1. Emanuel Tov, Textual Criticism of the Hebrew Bible (Minneapolis: Fortress, 2001) 32-33.
Tov quotes Jerusalem Talmud Taanit 4.68a, which says there were three versions of the Torah in the temple. Here is Neusner’s translation:
Three scrolls did they find in the Temple courtyard. These were the Maon-scroll ["Dwelling"], the Zaatuti-scroll ["Little ones"], and the He-scroll. In one of these scrolls they found it written, “The eternal God is your dwelling place (maon)” (Deut. 33:27…). And in two of the scrolls it was written, “The eternal God is your dwelling place” (meonah[, which is in the MT]). They confirmed the reading found in the two and abrogated the others. In one of them they found written, “They sent the little ones of the people of Israel” (Ex. 24:5…). And in two it was written, “They sent young men…” [(MT)]. They confirmed the two and abrogated the other. In one of them they found written, “He [he written in the feminine spelling] nine times, and in two, they found it written that way eleven times.” They confirmed the reading found in the two and abrogated the other.
This stood out to me because of the Letter of Aristeas’ statement that there was a Hebrew book of the Torah in the temple, which the LXX translators used to produce their Greek Torah text. I wondered if Judaism tried to reconcile the presence of an authoritative scroll in the temple with the existence of different manuscripts and versions. It turns out that at least one tradition thought that there were three different versions of the Torah in the temple. Scribes would look at the three manuscripts and go with the majority reading as the authoritative one. Our Talmud passage does not suggest that one of the manuscripts is perfect, however, for a version could conceivably be in the majority for one reading, and in the minority for another.
This reminds me of the movie Minority Report, in which three psychics foresaw crimes that people were about to commit. They did not all see the same thing all of the time, but at least two of them would have the same vision.
But back to the three Torah versions in the temple. The majority reading usually turned out to be the one in the Masoretic Text, which shows the popularity and authority of this version by the time of the Jerusalem Talmud (fourth century C.E.). In the letter of Aristeas (second century B.C.E.), the Torah scroll in the temple was assumed to match the Septuagint. The MT and the LXX diverge in a number of areas, so both the Jerusalem Talmud and the Letter of Aristeas probably assumed that the authoritative version in the temple was the one that they believed in.
The differences among the three versions of the Torah in the Jerusalem Talmud’s story look rather minor, but some rabbis didn’t deem minor details in the Torah to be unimportant. Tov quotes R. Ishmael, who says in Babylonian Talmud Sotah 20a, “should you omit (even) one letter or add (even) one letter [in transmitting Torah], the whole world would be destroyed.” Heavy!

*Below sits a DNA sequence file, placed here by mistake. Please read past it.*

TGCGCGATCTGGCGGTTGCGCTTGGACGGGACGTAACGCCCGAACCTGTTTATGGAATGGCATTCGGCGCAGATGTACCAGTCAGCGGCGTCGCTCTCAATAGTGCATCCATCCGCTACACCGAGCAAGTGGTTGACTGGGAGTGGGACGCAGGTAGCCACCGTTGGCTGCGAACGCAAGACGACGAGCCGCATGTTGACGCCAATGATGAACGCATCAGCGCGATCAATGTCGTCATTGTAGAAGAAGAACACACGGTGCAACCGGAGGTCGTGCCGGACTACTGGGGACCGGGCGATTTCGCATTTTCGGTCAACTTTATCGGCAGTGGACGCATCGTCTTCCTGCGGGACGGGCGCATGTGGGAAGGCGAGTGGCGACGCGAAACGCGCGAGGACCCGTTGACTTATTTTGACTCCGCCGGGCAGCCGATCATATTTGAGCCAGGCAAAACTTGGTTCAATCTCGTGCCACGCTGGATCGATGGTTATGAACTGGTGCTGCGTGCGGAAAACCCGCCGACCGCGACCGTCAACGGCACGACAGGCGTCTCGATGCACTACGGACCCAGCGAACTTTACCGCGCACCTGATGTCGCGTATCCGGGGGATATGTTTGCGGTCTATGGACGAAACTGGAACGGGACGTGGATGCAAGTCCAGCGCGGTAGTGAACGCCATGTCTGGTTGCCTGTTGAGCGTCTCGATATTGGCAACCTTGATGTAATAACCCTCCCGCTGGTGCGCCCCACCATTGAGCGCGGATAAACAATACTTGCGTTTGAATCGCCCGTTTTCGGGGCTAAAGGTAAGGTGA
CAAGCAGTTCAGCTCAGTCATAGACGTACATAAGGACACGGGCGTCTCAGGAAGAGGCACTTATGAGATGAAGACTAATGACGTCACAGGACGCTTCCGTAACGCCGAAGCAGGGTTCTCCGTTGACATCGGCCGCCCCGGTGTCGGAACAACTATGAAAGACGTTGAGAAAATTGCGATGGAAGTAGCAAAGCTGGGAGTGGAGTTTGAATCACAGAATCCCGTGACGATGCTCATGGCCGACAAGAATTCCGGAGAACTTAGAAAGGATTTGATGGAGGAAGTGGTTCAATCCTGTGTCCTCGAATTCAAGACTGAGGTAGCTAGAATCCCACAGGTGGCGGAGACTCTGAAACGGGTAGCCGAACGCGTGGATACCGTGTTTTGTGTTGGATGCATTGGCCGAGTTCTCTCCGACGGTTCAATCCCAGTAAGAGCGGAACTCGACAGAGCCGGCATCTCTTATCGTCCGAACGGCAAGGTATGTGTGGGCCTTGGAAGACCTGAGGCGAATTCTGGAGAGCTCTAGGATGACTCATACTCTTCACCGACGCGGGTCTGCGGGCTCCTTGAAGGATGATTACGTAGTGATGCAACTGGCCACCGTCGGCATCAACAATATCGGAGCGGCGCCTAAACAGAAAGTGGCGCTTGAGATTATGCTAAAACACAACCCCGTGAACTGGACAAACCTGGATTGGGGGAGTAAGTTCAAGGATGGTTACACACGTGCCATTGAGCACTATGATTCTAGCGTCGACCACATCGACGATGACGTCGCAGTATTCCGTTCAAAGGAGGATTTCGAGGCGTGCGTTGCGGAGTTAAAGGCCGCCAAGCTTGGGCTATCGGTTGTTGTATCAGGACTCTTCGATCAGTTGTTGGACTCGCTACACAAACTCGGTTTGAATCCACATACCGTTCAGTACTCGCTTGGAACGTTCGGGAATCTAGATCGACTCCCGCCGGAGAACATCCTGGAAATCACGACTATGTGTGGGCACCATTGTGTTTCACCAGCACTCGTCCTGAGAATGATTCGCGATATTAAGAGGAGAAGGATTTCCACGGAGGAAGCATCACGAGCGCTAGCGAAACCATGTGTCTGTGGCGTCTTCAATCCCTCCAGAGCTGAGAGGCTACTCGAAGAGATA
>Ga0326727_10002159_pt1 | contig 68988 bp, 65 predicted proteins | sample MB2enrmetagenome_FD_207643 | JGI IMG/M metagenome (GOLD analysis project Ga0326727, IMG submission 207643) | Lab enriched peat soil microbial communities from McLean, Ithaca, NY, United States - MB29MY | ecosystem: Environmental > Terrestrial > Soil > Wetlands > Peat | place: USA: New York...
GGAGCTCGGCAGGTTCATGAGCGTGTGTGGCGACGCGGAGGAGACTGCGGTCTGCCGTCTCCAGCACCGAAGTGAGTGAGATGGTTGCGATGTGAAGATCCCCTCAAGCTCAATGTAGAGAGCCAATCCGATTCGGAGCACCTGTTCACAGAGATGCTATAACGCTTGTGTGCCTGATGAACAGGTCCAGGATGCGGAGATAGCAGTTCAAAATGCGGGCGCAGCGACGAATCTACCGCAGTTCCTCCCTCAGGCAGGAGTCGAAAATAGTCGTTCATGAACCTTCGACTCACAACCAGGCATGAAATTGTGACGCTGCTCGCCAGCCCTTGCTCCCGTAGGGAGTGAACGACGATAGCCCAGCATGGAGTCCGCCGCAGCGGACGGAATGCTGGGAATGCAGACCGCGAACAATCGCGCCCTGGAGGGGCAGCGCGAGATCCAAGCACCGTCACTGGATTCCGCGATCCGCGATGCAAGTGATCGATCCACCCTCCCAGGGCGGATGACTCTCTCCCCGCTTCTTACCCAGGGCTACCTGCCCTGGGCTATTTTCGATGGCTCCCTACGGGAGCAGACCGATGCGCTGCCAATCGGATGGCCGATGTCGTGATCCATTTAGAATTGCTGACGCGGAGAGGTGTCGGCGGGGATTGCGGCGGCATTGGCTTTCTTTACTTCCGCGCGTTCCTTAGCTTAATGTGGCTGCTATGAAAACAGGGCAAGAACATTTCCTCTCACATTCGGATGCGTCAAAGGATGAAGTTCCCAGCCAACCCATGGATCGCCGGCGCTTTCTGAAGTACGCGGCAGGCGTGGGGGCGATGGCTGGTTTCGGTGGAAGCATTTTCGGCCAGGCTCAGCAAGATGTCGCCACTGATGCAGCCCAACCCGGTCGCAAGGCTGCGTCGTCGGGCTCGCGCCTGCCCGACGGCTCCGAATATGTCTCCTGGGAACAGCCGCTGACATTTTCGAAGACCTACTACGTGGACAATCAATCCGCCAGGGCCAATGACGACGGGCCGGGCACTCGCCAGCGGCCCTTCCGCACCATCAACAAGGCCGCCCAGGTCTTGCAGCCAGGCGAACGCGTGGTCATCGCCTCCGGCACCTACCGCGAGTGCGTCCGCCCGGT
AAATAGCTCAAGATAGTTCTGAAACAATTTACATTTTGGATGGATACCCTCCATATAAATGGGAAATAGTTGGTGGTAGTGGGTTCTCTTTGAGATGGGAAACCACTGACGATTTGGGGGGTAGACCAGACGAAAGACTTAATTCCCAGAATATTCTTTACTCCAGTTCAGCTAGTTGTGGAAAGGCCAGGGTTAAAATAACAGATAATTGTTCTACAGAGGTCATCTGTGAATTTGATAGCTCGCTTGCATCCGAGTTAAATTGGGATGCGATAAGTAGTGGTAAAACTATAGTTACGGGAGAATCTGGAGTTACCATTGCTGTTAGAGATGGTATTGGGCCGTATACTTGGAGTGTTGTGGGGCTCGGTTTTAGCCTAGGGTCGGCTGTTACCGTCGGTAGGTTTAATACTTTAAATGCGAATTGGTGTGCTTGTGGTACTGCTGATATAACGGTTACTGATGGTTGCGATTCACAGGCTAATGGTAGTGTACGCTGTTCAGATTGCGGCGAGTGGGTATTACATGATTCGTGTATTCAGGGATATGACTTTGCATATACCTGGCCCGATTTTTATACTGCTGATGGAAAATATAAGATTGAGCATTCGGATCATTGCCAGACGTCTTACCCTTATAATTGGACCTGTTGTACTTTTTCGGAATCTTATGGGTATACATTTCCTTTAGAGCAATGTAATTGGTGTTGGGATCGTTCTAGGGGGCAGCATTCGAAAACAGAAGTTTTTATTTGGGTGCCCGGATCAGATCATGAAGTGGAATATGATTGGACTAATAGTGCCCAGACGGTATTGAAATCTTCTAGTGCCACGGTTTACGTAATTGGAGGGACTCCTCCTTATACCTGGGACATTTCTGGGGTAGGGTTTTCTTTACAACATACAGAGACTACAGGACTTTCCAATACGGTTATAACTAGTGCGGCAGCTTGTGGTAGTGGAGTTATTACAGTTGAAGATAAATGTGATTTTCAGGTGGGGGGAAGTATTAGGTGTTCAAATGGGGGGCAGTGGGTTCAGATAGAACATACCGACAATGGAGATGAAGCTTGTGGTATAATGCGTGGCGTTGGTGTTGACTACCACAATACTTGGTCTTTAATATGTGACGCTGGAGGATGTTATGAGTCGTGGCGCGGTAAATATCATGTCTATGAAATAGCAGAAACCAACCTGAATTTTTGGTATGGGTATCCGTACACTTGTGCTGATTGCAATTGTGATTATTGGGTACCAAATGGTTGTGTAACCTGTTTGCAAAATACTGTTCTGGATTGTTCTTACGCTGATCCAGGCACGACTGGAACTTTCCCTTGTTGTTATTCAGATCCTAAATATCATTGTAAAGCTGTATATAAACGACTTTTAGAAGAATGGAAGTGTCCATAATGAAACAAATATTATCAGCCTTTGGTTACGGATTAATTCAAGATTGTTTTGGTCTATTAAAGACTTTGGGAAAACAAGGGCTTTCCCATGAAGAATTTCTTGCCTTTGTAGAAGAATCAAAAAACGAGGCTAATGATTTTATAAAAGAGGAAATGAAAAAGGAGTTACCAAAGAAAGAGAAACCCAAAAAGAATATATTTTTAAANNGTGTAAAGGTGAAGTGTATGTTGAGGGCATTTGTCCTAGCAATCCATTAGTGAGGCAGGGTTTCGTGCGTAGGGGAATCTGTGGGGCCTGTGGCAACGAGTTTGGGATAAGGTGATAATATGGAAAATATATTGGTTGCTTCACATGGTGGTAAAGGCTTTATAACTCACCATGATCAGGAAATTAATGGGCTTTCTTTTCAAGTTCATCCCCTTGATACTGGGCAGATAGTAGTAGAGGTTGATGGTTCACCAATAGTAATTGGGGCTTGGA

Interestingly, Tov doesn’t agree with going with the majority version to arrive at the authoritative reading. He states the following:
The broad basis of the textual attestation of some readings as against the narrow basis of other readings is immaterial. Since a large number of manuscripts could have been copied from a single source, well-attested readings do not necessarily have more weight than singly attested readings. Therefore one should take into consideration the intrinsic value of each reading rather than the number of manuscripts in which it is attested. In this context, scholars usually quote the methodological rule formulated as manuscripta ponderantur, non numerantur, “manuscripts are to be considered according to their worth and not reckoned according to their number” (39).
For Tov, a majority reading isn’t necessarily correct, for scribes could have made lots of copies of a wrong manuscript. I’m interested to see his criteria of “worth” in evaluating different readings.
2. Gerson Cohen, “The Talmudic Age,” Great Ideas and Ages of the Jewish People, ed. Leo Schwarz (New York: Random House, 1956) 147.
Is it possible, then, to speak of a “Talmudic civilization,” a single Jewish culture pattern that includes the major motifs of life of all the Jewish communities throughout eight centuries? Our answer is yes, and is perhaps best explained by an analogy. Just as it is possible to speak of an American pattern, and to include in that category the environment and culture of such contrasting types as the Bostonian aristocrat, the sharecropper of Georgia, and the factory worker of Detriot as representing, through all their distinct differences, a distinct civilization quite different from the culture of England, so it is possible to formulate real and pertinent characterizations of the Talmudic period as a whole.
This gave me a cozy sort of feeling. Not only did it evoke the America of the 1950’s, but I liked what it had to say about the Jewish people. They may be different among one another throughout the past and in the present, but there is still something that connects them all.
Growing up as an Armstrongite, did I have that sort of historical connection? After all, we were a Protestant sect of the twentieth century, splitting off from another Protestant sect. Believe it or not, I think that I did. For one, I felt somewhat of a bond with others in the movement, since they were keeping the same strange customs that I did. And, second, I often got a feeling of coziness when I read histories about the Sabbatarians, though I now know that some of them may not have been completely accurate (e.g., the Waldensians may not have kept the Seventh-Day Sabbath).
Are there commonalities among everyone in the human race that should encourage mutual understanding and lessen our selfishness and hatred for one another? I’d like to focus on those, as hard as it may be to do so!